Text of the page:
In an age where people are paying far more attention to their health than in years past, it's no surprise that the packaging food comes in has been publicly decoded in recent years.
The U.S. Food and Drug Administration (FDA) even broke down nutrition labels, explaining how to read them and how much of each nutrient you should consume:
But now that many Americans are aware of nutrition labels and what they consist of, but another part of food packaging is being debunked, too: the multicolored row of circles or squares near the nutrition label.
As Slate reports, these blocks are referred to as “printer's color blocks” or “process control patches.”
They actually have nothing to do with what's in your food, but have everything to do with its packaging.
As Mental Floss explains:
“This grid of color swatches indicates which hues of ink were used to produce the design on the package. The printer checks these colored circles or squares to determine whether a package conforms to the necessary color scheme for the product. In the case of any problems, the color blocks let both the human and computerized printers know if a deficiency (or surplus) of color caused the issue.”
On the Kellogg's Raisin Bran box you see above, you'll notice the color swatches on the right-hand side of the nutrition label.
The most common colors you'll see are:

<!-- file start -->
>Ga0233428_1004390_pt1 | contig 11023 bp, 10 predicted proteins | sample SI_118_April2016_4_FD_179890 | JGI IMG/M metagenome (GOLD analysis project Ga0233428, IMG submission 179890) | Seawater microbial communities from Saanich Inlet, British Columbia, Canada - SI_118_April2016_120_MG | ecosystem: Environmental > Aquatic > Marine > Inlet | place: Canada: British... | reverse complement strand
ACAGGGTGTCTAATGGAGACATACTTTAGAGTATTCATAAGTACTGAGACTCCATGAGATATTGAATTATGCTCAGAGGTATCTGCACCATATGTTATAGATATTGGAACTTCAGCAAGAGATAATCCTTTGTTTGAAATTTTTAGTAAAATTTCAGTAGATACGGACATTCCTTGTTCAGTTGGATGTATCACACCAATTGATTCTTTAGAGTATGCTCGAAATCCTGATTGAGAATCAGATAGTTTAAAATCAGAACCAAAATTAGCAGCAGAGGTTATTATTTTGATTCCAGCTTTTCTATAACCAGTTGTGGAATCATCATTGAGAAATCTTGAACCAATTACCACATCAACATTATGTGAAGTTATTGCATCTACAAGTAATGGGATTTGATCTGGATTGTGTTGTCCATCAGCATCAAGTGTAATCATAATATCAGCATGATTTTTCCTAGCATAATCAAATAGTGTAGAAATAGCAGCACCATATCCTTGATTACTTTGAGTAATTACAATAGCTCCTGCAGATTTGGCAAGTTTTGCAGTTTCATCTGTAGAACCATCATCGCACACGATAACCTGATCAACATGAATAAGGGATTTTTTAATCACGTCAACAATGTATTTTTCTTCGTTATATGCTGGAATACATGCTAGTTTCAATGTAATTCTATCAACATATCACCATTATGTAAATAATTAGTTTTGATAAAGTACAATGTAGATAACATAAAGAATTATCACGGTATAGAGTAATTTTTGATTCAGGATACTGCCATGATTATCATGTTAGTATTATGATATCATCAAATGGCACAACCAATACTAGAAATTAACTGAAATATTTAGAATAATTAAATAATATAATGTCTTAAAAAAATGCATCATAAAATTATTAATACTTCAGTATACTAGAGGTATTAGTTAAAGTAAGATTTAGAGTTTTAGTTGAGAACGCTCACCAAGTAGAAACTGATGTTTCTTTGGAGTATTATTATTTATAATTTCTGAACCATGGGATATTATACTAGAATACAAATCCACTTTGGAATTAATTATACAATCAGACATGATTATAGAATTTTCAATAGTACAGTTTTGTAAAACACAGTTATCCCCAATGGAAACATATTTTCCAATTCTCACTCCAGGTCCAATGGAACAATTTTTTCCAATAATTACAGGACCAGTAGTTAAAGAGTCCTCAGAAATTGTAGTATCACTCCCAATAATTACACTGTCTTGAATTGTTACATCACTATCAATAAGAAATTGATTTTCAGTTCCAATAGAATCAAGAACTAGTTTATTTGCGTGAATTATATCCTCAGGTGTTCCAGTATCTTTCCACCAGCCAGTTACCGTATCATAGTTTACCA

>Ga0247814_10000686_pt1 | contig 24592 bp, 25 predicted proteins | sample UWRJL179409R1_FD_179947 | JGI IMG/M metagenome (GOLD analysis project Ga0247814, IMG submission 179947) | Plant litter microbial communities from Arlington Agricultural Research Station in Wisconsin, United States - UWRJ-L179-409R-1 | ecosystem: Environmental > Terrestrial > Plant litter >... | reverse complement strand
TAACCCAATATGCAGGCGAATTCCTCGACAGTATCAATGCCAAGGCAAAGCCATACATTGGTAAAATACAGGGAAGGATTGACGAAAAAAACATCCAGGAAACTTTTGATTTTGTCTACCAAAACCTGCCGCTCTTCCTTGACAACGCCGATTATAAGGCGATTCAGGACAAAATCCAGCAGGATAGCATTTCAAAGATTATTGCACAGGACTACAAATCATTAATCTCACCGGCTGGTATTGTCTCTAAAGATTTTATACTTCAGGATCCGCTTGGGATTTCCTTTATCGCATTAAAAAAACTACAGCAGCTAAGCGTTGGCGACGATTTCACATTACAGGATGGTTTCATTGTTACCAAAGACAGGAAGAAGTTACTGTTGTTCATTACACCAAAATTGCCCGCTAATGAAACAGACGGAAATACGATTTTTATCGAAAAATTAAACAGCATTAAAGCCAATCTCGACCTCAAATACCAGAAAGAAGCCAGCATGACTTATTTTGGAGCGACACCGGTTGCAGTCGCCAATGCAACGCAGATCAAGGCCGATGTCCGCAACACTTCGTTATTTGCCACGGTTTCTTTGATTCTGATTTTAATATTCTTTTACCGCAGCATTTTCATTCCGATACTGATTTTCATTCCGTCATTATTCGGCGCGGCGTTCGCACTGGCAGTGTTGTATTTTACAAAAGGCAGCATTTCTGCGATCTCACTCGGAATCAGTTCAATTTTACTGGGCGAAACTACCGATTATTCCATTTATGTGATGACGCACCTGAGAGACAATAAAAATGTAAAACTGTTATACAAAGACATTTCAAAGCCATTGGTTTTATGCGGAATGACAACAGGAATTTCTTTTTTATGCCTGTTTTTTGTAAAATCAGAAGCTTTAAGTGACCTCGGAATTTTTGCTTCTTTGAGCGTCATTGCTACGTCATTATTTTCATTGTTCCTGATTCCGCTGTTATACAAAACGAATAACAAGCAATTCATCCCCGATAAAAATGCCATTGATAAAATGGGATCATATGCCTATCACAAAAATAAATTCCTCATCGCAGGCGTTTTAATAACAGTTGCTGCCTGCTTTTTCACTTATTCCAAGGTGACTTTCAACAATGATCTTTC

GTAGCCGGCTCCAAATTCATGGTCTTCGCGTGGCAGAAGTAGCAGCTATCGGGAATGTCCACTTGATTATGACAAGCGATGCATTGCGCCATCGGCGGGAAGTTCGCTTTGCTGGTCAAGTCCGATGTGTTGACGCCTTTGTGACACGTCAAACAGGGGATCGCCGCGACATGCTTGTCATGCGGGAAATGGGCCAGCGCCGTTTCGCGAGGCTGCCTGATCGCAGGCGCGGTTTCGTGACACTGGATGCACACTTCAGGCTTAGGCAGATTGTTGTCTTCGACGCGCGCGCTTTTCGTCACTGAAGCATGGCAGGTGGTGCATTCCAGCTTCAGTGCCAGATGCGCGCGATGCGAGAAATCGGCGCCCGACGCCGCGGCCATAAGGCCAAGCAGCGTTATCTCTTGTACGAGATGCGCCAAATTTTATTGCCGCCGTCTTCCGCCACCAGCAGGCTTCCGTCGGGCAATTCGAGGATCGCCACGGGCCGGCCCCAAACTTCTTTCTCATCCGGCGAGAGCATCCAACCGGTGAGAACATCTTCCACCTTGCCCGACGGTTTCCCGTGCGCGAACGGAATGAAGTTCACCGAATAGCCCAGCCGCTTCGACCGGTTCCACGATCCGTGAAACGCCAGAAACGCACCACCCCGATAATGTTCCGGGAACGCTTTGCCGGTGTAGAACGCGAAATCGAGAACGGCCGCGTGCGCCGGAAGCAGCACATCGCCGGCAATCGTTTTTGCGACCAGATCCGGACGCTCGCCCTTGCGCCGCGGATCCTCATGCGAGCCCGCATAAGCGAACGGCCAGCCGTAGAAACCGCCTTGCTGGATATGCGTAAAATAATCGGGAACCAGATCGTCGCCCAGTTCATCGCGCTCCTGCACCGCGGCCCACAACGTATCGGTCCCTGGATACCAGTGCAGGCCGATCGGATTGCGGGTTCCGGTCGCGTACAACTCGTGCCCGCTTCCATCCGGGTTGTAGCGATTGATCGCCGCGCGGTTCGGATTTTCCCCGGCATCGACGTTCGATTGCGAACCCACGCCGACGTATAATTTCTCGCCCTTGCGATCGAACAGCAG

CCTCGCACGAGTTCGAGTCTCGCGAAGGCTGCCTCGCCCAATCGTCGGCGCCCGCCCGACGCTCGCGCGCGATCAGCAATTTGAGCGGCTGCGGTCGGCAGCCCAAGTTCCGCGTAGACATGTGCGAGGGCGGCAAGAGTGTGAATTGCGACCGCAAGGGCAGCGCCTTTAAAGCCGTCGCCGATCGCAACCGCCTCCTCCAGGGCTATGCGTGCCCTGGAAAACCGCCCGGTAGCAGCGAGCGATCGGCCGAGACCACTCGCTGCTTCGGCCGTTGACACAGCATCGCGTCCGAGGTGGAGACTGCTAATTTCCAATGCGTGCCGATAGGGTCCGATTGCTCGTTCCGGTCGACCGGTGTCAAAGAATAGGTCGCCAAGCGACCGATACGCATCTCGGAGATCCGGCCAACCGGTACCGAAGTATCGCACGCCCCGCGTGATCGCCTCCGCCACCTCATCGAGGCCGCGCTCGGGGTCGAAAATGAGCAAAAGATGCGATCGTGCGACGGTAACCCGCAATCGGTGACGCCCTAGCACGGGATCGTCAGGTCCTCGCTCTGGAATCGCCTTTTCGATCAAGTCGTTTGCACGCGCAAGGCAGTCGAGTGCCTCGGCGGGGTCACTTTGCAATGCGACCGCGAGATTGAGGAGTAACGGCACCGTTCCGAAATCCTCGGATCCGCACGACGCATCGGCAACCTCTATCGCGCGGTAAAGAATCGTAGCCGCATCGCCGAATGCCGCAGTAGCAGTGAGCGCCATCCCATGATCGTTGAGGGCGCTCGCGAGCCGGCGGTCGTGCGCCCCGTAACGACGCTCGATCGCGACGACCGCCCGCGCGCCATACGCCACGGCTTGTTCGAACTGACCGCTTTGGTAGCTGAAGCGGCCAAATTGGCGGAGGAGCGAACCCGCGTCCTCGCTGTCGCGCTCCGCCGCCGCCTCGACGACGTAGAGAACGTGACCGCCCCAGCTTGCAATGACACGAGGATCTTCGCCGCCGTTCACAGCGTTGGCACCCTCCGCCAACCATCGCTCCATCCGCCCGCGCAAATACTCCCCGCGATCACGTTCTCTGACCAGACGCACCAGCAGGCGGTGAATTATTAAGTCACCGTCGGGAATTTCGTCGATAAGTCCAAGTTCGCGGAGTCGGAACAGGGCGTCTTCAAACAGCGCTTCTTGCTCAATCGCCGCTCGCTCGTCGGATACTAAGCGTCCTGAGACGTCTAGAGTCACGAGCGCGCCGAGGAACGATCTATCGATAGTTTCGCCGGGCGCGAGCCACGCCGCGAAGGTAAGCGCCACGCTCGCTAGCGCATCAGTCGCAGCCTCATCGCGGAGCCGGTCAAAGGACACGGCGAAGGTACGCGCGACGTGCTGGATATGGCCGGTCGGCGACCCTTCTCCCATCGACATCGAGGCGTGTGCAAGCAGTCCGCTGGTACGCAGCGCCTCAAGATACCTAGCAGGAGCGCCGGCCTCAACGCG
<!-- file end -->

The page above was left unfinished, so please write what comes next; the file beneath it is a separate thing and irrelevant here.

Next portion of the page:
Bridget Christenson, PR manager for General Mills, further explained to Slate:
“The color blocks are essentially a tool used to understand how a printer is printing at any moment in time to ensure consistency. The blocks provide very technical information about printing conditions that allow printers to quickly adjust. For example, if something looks too red, the color blocks can help to determine if it’s the yellow that is too weak or if it’s the magenta that is too heavy. This keeps printing quality high.”
Christenson added that some packages don't have the color patches; it's all up to the client and what kind of printer they're using.
In some cases, Simple Organic Life reports, the patches could have been there originally, but were cut off during the packaging process.
Bottom line: these color blocks don't have anything to do with the actual food you're eating, so you don't have to worry too much about them when scanning nutrition labels in your pantry or on grocery store shelves.